Ed & I are lifelong Marylanders and as such, we had to visit Ferryland and the Colony of Avalon site where George Calvert, 1st Baron Baltimore had his agent Captain Edward Wynne establish what became the first successful permanent colony in Newfoundland, with a population of 100 souls by 1625.  Calvert wanted the colony to be a refuge for Roman Catholics being persecuted in England. By 1629 Calvert, however, wanted a place more hospitable, i.e. warmer and so he set sail south, settling in what would become Maryland.


In its 25th consecutive season, archeologists have only uncovered a third of the original four-acre site.


We had the visitor center to ourselves and enjoyed reading about the colony and seeing the many items (be sure to open the drawers under the displays) already found in this still very active archeological dig. We also highly recommend stepping into the kitchen in the back of the gift shop and chatting with the delightful and knowledgeable docent in period dress, busily cooking something from a 17th century cookbook over the open fire!  They work at perfecting a different recipe each week, and there’s a social media contest for those who want to try their hand at it in their own homes.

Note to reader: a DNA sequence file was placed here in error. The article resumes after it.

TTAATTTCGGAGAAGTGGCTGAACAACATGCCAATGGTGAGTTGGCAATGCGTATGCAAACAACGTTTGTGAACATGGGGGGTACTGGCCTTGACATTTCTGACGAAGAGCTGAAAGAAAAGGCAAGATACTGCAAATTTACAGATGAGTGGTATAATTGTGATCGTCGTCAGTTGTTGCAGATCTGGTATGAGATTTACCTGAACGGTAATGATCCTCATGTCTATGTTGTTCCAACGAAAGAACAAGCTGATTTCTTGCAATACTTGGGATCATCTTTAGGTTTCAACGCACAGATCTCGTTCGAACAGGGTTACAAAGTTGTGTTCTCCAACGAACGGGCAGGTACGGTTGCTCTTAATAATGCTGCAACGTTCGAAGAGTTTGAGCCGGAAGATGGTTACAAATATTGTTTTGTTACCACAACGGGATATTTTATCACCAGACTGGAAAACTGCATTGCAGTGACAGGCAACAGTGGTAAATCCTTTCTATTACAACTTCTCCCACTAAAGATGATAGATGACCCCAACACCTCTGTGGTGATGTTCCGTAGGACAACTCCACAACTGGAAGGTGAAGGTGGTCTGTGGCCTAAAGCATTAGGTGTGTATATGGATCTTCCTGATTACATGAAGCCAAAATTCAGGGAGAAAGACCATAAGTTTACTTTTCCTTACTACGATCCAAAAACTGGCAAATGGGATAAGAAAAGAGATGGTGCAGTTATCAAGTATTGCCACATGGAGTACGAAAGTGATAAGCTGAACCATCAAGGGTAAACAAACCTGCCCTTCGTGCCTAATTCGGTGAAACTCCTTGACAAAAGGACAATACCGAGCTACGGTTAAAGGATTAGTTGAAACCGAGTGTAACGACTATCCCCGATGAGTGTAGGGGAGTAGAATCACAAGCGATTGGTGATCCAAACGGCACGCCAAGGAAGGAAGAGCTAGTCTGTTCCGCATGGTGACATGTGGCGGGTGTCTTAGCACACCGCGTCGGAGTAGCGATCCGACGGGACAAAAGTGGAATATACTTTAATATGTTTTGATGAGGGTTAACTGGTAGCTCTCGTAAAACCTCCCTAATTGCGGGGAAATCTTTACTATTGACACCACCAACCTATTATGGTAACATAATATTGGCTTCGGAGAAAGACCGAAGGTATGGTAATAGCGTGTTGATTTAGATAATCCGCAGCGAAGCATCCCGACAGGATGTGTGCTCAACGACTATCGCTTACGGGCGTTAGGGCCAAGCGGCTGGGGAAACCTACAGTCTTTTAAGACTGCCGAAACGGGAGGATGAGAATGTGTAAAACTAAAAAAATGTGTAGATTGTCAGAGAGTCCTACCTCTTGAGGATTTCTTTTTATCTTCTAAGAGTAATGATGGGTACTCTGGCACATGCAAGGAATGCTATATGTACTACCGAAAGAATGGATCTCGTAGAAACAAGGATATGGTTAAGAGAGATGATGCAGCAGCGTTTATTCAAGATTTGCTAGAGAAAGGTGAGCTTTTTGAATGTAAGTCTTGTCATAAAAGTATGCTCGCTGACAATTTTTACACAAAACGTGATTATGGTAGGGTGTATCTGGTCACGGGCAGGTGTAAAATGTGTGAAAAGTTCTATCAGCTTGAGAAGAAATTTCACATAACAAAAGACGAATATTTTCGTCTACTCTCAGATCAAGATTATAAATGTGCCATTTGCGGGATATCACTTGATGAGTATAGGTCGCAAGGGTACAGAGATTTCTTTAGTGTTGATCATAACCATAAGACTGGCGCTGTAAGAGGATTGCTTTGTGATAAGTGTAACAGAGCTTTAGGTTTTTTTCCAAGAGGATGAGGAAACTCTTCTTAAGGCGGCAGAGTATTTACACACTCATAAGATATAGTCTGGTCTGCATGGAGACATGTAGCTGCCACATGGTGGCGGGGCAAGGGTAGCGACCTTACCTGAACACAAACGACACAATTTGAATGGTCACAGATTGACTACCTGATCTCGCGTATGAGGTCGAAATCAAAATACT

The next morning dawned bright and sunny and we headed north up the coast to Cape Spear and St. John’s but that’s our next post.  Coming soon we promise!



Common Murres nesting on the cliffs.



Common Murres both in and out of the water.  They spend most of their time at sea and can swim underwater for distances of 98 feet on a regular basis with diving depths of up to 590 feet being recorded.



That bit of fluff there is a baby gannet.  Often they just lay around and we thought they were dead but then… they wake up!



Black-Legged Kittiwakes and babies…





Looking back towards the lighthouse at Cape St. Mary’s.



Looking north from beyond the lighthouse the evening was beautiful just as the fog approached from the south.



Cape St. Mary’s lighthouse.



It is a pretty walk.



but it can get foggy at any moment then the world disappears. On average it’s foggy 200 days out of 365.



Now you seem him, now you don’t…



Not your average RV park…



Looking back over the Avalon Colony site towards Ferryland.